This proposed safe harbor would protect manufacturers who offer reductions in price on a particular prescription pharmaceutical product to a plan sponsor under Part D, to a Medicaid MCO or to a pharmacy benefit manager (PBM) contracted with either, if (1) the price reduction is set in advance, (2) the price reduction does not involve a rebate unless the full value of the reduction in price is provided to the dispensing pharmacy through one or more chargebacks, or the rebate is required by law, and (3) the price reduction is completely reflected in the price the pharmacy charges the beneficiary at the point-of-sale.15

“Set in advance” is proposed to mean that the terms of the price reduction would be fixed and disclosed in writing to the plan sponsor under Part D or the Medicaid MCO by the time of the initial purchase of the product at the reduced price.16

“Chargeback” is proposed to mean a payment made directly or indirectly by a manufacturer to a dispensing pharmacy such that the total payment to the pharmacy for the prescription pharmaceutical product is at least equal to the price agreed in writing between the plan sponsor under Part D, Medicaid MCO or contracted PBM, and the manufacturer.17

HHS acknowledged that PBMs may be concerned that processing price reductions at the point-of-sale may provide pharmacies sufficient data to reverse engineer the manufacturer’s or the PBM’s discount structure, and solicited comments on its impact on other stakeholders.18

HHS is proposing an effective date of 60 days after its final rulemaking for the Point-of-Sale Reductions Safe Harbor.19

PBM Service Fees Safe Harbor

Lastly, the proposed PBM Service Fees Safe Harbor would protect payments that a pharmaceutical manufacturer makes to a PBM for certain services the PBM provides to the pharmaceutical manufacturer, for the manufacturer’s benefit, when those services relate to the PBM’s arrangements to provide pharmacy benefit management services to the health plans. Such payments would be protected if (1) the parties have a written arrangement that covers all services provided by the PBM and specifies the compensation for such services, (2) compensation paid to the PBM is consistent with fair market value in an arm’s-length transaction, is a fixed payment (not based on a percentage of sales) and is not determined in a manner that takes into account the volume or value of any referrals or business otherwise generated, and (3) the PBM complies with HHS’ transparency requirements.20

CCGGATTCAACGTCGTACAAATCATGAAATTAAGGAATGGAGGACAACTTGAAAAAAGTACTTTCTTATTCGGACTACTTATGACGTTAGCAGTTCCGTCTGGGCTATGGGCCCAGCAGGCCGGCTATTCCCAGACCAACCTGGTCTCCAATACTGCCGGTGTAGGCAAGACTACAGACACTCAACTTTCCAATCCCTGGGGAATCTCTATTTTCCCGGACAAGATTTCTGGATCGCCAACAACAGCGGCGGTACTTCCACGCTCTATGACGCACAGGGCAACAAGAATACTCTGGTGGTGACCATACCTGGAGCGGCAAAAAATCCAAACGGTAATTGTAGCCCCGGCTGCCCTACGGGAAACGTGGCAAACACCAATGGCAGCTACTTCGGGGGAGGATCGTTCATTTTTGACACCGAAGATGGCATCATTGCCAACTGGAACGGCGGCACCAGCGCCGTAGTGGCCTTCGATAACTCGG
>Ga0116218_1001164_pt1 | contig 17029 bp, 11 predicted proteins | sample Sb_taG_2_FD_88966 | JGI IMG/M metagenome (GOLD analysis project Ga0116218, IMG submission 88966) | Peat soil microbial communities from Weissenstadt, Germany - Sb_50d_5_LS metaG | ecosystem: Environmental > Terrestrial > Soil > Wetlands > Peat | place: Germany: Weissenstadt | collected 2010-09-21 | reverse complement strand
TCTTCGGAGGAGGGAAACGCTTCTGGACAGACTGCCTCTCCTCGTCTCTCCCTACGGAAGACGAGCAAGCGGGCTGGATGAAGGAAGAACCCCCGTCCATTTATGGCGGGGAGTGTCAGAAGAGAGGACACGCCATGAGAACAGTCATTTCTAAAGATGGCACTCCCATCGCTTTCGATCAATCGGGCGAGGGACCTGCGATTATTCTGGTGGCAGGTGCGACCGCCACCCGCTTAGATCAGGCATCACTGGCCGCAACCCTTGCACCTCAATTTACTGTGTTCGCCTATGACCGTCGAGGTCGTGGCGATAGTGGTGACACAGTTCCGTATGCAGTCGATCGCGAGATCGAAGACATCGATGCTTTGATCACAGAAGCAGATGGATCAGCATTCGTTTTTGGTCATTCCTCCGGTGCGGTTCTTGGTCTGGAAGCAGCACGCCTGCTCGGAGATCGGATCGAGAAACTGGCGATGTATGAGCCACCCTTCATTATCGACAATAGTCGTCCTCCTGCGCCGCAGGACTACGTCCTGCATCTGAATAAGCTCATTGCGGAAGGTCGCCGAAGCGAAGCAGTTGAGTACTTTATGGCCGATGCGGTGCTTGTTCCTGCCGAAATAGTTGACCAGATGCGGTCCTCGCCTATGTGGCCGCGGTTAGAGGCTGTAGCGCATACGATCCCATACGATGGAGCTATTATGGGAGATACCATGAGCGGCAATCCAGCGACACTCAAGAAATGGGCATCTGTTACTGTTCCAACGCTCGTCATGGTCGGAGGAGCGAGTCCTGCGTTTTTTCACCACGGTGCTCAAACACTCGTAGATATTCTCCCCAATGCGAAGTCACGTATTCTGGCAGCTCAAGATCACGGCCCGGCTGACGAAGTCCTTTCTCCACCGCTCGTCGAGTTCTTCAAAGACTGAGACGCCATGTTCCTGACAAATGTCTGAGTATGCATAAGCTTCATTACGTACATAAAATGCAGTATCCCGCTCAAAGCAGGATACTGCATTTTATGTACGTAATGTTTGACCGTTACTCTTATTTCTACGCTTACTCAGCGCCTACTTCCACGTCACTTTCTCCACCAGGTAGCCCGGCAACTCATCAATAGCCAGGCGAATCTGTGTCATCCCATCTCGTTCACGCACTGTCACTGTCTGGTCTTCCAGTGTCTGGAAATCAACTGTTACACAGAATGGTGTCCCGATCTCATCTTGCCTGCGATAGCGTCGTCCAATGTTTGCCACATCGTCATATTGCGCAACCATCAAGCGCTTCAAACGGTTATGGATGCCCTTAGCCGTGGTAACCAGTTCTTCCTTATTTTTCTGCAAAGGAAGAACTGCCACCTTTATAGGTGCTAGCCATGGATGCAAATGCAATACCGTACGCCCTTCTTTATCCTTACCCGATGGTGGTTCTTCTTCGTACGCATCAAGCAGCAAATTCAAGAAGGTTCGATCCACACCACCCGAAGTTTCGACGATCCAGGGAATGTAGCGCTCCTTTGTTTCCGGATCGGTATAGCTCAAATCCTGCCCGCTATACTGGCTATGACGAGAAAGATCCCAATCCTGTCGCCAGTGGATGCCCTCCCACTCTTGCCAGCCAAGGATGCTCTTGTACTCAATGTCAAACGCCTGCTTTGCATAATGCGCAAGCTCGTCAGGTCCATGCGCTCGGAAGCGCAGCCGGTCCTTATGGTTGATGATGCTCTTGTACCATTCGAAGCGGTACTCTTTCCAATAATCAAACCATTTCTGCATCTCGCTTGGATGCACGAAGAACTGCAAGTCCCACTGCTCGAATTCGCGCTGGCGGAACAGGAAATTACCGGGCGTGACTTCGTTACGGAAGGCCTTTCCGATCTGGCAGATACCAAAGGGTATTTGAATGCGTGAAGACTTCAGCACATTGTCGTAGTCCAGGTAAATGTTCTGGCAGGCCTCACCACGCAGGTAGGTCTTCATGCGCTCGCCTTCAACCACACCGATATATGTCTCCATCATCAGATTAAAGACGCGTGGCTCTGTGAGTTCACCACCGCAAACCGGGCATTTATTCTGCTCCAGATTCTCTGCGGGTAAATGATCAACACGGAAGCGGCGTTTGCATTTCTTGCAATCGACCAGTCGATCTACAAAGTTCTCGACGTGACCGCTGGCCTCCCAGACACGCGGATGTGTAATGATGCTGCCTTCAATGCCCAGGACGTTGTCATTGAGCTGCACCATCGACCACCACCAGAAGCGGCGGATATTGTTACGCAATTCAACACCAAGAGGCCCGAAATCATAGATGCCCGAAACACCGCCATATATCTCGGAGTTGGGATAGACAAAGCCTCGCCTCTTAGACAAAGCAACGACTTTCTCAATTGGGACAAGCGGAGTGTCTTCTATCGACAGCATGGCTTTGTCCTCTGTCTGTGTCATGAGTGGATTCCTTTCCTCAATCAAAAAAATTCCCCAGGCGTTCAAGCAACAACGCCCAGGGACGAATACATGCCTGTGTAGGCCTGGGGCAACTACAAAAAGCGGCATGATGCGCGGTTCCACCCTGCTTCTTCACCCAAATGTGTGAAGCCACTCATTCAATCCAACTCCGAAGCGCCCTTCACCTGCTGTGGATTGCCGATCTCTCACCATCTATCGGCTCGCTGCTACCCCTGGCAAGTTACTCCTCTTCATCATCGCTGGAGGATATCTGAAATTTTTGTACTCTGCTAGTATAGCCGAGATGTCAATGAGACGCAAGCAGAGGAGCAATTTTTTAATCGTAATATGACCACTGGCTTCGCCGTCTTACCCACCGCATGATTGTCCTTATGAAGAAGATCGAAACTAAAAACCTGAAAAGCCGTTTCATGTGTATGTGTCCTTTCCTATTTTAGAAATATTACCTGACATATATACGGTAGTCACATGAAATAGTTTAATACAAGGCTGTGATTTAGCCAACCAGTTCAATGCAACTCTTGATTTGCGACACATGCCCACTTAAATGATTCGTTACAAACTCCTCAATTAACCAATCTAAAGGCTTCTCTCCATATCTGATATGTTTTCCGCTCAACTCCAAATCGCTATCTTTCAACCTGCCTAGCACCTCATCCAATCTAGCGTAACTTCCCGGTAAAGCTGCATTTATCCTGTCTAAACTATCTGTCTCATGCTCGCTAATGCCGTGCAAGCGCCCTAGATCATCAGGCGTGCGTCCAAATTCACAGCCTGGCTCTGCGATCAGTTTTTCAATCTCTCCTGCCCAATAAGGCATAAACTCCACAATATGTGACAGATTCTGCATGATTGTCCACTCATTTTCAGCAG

Because it expects services to evolve over time, HHS was not inclined to establish a definition for “pharmacy benefit management services,” but provided a number of examples such as contracting with a network of pharmacies; establishing payment levels for network pharmacies; negotiating rebate arrangements; developing and managing formularies, preferred drug lists, and prior authorization programs; performing drug utilization review; and operating disease management programs.21

HHS interwove transparency obligations into the proposed PBM Service Fee Safe Harbor.22 Each PBM must disclose in writing to each health plan with which it contracts at least annually, and to the Secretary of HHS upon request, the services it rendered to each pharmaceutical manufacturer that are related to the PBM’s arrangements with the health plan and the associated costs of such services.23

New Defined Terms

The Proposed Rule proposes definitions for a number of terms, including “plan sponsor under Medicare Part D,” “manufacturer,” “wholesaler,” “distributor,” “pharmacy benefit manager” or “PBM,” “prescription pharmaceutical product,” “rebate,” “Medicaid managed care organization” or “Medicaid MCO” and “chargeback.”24 HHS is soliciting comments on the sufficiency of the proposed definitions to describe accurately these terms for use in the Proposed Rule.25

Rationale for Changing the Rebate Framework From a policy perspective, HHS wants to improve alignment of protected discount arrangements with evolving understandings of beneficial industry practices.26 The Proposed Rule seeks to curtail the use of rebates so that manufacturers have an incentive to lower list prices and PBMs would have more incentive to negotiate greater discounts from manufacturers.27 By eliminating rebates from manufacturers to PBMs, HHS hopes to encourage discounts provided directly to beneficiaries at the point-of-sale.28 Consequently, HHS expects consumers to experience lower out of-pocket costs and reduced government drug spending in federal healthcare programs.29